"This generation is a lost cause. They're lazy now, you know. They don't work as hard as we did, as our parents did. They're entitled, don't you think? Never done an honest day's work. Not like we did when we were young. Kids have it easy these days. Everything is served up to them on a platter, and they just sit there and it all comes to them. They don't respect their elders, they don't respect anyone, never mind us educators. They can't even talk any more! They would just as soon text to eachother than have a conversation, and heaven forbid we ask them to really spell a simple word like gr8, 4COL! (that means "for crying out loud", by the way) And this music these days, effing this, and motherbleeping that--they don't even respect themselves! Gawd, if we would have had it as easy as kids do today, imagine what we would have done. This "right now" generation isn't worth our time. I give up! I just hope the next generation is better."
Are comments like these familiar to you? Do you ever have friends who are not in education ask you "how you do it?"? Do you ever go to get your haircut, and when you tell people that you work in a school, you are subjected to an invective so intense that you are tempted just to go with the crew cut just to get out of there? Well, my question to you is--as an educator, do you do the right thing? Do you let society know the truth about students of today?
Over the past few weeks, I was asked by several students to write them letters of reference for various scholarships, bursaries, and university entrance applications. As part of the process for me to write letters of reference, I have a form that each student fills which details the activities they have participated in which they are proud of over the last five years at our school. After reading a dozen of these forms, I can tell you without equivocation that our world is in good hands.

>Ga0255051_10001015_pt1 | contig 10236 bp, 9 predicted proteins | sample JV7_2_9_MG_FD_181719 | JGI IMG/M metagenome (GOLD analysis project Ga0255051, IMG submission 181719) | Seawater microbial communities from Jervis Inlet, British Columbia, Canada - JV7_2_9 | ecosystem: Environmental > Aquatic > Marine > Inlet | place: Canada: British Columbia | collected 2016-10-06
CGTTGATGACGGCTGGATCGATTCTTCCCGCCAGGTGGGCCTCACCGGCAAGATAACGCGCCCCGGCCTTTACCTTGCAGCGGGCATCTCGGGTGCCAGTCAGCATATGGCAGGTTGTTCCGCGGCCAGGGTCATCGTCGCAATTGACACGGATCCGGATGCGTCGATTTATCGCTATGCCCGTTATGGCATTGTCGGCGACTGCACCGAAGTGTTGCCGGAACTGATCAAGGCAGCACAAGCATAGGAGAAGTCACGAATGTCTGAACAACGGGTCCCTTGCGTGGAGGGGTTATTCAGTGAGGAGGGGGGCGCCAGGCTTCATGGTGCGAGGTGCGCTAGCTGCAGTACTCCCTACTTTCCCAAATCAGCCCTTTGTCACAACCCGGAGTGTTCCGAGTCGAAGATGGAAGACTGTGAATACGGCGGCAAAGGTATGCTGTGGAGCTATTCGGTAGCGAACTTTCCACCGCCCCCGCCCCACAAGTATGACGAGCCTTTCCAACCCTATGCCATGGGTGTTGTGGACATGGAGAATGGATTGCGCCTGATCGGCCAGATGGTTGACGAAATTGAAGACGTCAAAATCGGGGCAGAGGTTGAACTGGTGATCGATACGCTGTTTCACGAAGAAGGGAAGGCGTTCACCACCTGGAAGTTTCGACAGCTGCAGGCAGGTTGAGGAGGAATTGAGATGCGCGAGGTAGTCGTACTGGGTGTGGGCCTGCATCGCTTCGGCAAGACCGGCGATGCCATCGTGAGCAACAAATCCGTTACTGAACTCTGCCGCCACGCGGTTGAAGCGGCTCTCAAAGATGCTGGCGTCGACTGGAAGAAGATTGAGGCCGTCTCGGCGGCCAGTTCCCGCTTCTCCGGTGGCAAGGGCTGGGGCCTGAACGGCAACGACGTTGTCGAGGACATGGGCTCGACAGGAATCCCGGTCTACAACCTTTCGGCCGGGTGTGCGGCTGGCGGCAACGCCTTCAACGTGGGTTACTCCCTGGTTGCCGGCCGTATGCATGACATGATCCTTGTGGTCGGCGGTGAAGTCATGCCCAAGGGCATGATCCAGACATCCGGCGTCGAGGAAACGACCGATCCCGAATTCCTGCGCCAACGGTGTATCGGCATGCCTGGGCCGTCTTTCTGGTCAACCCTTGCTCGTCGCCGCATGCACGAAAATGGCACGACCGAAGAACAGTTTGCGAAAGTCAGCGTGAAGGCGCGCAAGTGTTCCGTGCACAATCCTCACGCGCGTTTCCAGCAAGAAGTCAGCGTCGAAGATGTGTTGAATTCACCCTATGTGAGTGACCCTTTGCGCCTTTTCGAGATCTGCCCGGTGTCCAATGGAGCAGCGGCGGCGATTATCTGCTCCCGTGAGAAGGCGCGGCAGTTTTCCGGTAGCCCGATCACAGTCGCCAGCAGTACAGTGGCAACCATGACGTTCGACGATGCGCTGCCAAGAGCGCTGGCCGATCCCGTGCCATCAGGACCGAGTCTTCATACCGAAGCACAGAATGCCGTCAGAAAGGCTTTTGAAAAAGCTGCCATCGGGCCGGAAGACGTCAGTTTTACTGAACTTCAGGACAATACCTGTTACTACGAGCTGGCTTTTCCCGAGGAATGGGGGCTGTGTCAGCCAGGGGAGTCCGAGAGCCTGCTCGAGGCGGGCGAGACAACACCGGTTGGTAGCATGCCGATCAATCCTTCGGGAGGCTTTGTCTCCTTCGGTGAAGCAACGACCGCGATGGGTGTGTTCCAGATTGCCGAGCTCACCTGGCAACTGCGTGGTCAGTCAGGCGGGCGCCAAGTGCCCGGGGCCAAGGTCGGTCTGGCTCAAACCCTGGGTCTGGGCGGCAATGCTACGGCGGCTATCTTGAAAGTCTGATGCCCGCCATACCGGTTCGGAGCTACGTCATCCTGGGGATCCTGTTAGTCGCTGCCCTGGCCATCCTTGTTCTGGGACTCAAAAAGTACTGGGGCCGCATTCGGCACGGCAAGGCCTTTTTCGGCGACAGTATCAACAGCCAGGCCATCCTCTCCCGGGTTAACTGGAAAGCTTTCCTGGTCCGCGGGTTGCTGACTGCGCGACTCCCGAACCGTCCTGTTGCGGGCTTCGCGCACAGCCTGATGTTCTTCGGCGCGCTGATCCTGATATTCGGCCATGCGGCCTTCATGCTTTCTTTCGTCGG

Each of these students
- is a scholar (95% average or greater with highly demanding course loads)
- is a mentor (to junior students in our school as peer tutors or members of our LINK crew)
- is highly involved in extra-curricular activities (ranging from being the leads in arts performances, to performing at Carnegie Hall, to playing in the Provincial Honour Band or Choir, to winning awards in visual arts, to playing on multiple varsity sports teams)
- is a leader (everything from participating in National Leadership Conferences, Provincial Student Voice, Encounters with Canada, Student's Council)
- is a social activist (by being involved in clubs such as Global Awareness, building schools in Peru, coordinating activities to raise thousands of dollars for HIV awareness in third world countries, and recycling all of the cans in our large school three times per week and donating the money to food banks)
- is a volunteer (at local hospices, food banks, youth camps and shelters for the homeless)
- is selfless and unwavering in their focus to make their school and their world a better place for everyone.
Even as I read this list back to myself, I realize how humbled I am by these students. And I know that each of you has these students in your schools. Where do they get the drive? Where do they get the time? Why didn't I do all of these things when I was a student? And most importantly, why are we not telling the world about these students?
Now one might say, "Well, those are just your TOP students. What about all the others?" Those "others" are just as awesome. They too participate in many of the above activities. And they have jobs for 25 hours per week. And they take care of their kid brother after school because mom and dad are at work. Plus they volunteer to scorekeep at volleyball games, decorate dances, and wear Santa hats on the last day before Christmas while delivering hot chocolate to classrooms for their teachers. They shovel snow for elderly people in their PE classes, and bring guests to the office who might get lost in the school. They are GOOD. And we need to tell this to the public.
Some people choose to give up on this generation of students going through our K-12 education system. That is their loss. I believe we should put our support behind them, walk beside them, learn from them, and cheer for them. This generation WILL lead us through the quagmire of problems they have inherited (from US, by the way), including a fractured economy, a climate on the brink, world poverty, human rights issues, and a technological revolution that we can only pretend to grasp.
So when people start to talk about "the kids of today", as educators, we need to do the right thing. Let's stand up for our students and remind people that these "kids" in our schools that we can be so quick to castigate today are the ones that we will be COUNTING ON to solve the problems of tomorrow.